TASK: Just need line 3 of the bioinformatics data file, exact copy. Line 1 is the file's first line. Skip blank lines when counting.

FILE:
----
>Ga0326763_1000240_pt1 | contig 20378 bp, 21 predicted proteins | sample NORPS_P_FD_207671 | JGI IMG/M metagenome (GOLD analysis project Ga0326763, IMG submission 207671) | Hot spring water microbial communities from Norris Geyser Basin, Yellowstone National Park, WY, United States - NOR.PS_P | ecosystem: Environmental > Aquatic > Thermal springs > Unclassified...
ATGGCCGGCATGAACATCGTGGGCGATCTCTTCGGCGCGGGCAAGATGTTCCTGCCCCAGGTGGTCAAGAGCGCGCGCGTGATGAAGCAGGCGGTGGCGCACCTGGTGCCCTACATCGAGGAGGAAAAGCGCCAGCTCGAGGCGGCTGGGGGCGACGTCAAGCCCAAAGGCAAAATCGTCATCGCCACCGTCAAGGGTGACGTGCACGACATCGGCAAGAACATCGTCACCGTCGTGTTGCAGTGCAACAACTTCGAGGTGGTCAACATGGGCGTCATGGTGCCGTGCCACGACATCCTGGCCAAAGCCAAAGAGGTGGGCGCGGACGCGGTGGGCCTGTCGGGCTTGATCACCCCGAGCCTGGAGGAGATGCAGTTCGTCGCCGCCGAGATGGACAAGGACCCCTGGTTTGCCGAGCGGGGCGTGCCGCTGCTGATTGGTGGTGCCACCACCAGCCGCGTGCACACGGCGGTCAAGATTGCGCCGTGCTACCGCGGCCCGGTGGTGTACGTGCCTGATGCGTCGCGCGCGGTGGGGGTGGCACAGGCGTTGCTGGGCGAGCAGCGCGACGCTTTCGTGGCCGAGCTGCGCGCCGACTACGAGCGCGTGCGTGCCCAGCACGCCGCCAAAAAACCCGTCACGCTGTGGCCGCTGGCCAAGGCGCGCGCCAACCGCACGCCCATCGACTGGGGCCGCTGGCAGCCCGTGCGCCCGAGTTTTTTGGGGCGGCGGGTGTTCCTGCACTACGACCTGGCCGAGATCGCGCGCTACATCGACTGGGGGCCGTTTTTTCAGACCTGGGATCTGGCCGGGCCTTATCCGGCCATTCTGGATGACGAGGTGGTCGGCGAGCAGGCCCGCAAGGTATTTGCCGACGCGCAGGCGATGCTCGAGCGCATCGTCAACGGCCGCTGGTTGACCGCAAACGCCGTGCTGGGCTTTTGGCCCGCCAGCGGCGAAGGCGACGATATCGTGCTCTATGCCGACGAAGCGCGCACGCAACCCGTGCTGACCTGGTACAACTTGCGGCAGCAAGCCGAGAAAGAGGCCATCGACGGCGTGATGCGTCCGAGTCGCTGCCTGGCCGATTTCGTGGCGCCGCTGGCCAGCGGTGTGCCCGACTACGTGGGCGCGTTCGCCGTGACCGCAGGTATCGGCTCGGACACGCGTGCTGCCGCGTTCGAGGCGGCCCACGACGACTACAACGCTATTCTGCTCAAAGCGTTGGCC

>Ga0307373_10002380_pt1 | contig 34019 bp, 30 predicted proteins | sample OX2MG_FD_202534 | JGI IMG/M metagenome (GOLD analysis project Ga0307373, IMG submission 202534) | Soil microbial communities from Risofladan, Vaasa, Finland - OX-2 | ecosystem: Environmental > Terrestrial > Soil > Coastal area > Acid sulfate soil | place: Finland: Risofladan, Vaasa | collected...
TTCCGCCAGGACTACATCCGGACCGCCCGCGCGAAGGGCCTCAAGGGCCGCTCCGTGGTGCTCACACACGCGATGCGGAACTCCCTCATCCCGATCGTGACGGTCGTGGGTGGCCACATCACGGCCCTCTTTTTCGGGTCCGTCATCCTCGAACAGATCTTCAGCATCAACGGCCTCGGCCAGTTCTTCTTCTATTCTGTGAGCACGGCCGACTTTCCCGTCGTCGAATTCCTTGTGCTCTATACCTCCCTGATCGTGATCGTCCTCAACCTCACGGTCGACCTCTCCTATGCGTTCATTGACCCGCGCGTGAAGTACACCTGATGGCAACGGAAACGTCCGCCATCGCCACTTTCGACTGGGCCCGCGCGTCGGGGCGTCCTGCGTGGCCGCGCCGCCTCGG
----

>Ga0307373_10002380_pt1 | contig 34019 bp, 30 predicted proteins | sample OX2MG_FD_202534 | JGI IMG/M metagenome (GOLD analysis project Ga0307373, IMG submission 202534) | Soil microbial communities from Risofladan, Vaasa, Finland - OX-2 | ecosystem: Environmental > Terrestrial > Soil > Coastal area > Acid sulfate soil | place: Finland: Risofladan, Vaasa | collected...